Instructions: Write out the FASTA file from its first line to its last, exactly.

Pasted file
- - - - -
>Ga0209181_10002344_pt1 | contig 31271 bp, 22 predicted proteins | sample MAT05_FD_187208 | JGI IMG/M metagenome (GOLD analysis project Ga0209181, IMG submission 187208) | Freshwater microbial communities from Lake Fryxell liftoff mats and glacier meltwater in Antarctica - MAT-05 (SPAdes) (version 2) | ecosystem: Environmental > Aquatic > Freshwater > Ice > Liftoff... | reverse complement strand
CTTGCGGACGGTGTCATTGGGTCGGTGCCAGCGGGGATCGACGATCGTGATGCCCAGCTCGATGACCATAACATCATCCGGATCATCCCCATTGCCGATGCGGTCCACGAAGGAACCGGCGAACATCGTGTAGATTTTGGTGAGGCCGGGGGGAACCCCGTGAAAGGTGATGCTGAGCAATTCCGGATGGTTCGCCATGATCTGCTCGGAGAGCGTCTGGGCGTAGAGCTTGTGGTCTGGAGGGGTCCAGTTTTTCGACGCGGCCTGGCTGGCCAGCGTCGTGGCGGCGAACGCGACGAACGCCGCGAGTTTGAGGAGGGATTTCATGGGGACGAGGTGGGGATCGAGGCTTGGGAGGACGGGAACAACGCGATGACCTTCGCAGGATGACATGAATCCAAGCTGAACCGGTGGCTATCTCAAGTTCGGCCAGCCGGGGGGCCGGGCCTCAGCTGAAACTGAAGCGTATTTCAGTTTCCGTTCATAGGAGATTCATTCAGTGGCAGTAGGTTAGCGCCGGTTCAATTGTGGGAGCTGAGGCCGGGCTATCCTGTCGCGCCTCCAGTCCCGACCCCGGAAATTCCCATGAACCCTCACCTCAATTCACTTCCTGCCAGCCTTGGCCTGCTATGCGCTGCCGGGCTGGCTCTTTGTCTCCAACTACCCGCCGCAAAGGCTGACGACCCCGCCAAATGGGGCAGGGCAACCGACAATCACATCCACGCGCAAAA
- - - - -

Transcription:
>Ga0209181_10002344_pt1 | contig 31271 bp, 22 predicted proteins | sample MAT05_FD_187208 | JGI IMG/M metagenome (GOLD analysis project Ga0209181, IMG submission 187208) | Freshwater microbial communities from Lake Fryxell liftoff mats and glacier meltwater in Antarctica - MAT-05 (SPAdes) (version 2) | ecosystem: Environmental > Aquatic > Freshwater > Ice > Liftoff... | reverse complement strand
CTTGCGGACGGTGTCATTGGGTCGGTGCCAGCGGGGATCGACGATCGTGATGCCCAGCTCGATGACCATAACATCATCCGGATCATCCCCATTGCCGATGCGGTCCACGAAGGAACCGGCGAACATCGTGTAGATTTTGGTGAGGCCGGGGGGAACCCCGTGAAAGGTGATGCTGAGCAATTCCGGATGGTTCGCCATGATCTGCTCGGAGAGCGTCTGGGCGTAGAGCTTGTGGTCTGGAGGGGTCCAGTTTTTCGACGCGGCCTGGCTGGCCAGCGTCGTGGCGGCGAACGCGACGAACGCCGCGAGTTTGAGGAGGGATTTCATGGGGACGAGGTGGGGATCGAGGCTTGGGAGGACGGGAACAACGCGATGACCTTCGCAGGATGACATGAATCCAAGCTGAACCGGTGGCTATCTCAAGTTCGGCCAGCCGGGGGGCCGGGCCTCAGCTGAAACTGAAGCGTATTTCAGTTTCCGTTCATAGGAGATTCATTCAGTGGCAGTAGGTTAGCGCCGGTTCAATTGTGGGAGCTGAGGCCGGGCTATCCTGTCGCGCCTCCAGTCCCGACCCCGGAAATTCCCATGAACCCTCACCTCAATTCACTTCCTGCCAGCCTTGGCCTGCTATGCGCTGCCGGGCTGGCTCTTTGTCTCCAACTACCCGCCGCAAAGGCTGACGACCCCGCCAAATGGGGCAGGGCAACCGACAATCACATCCACGCGCAAAA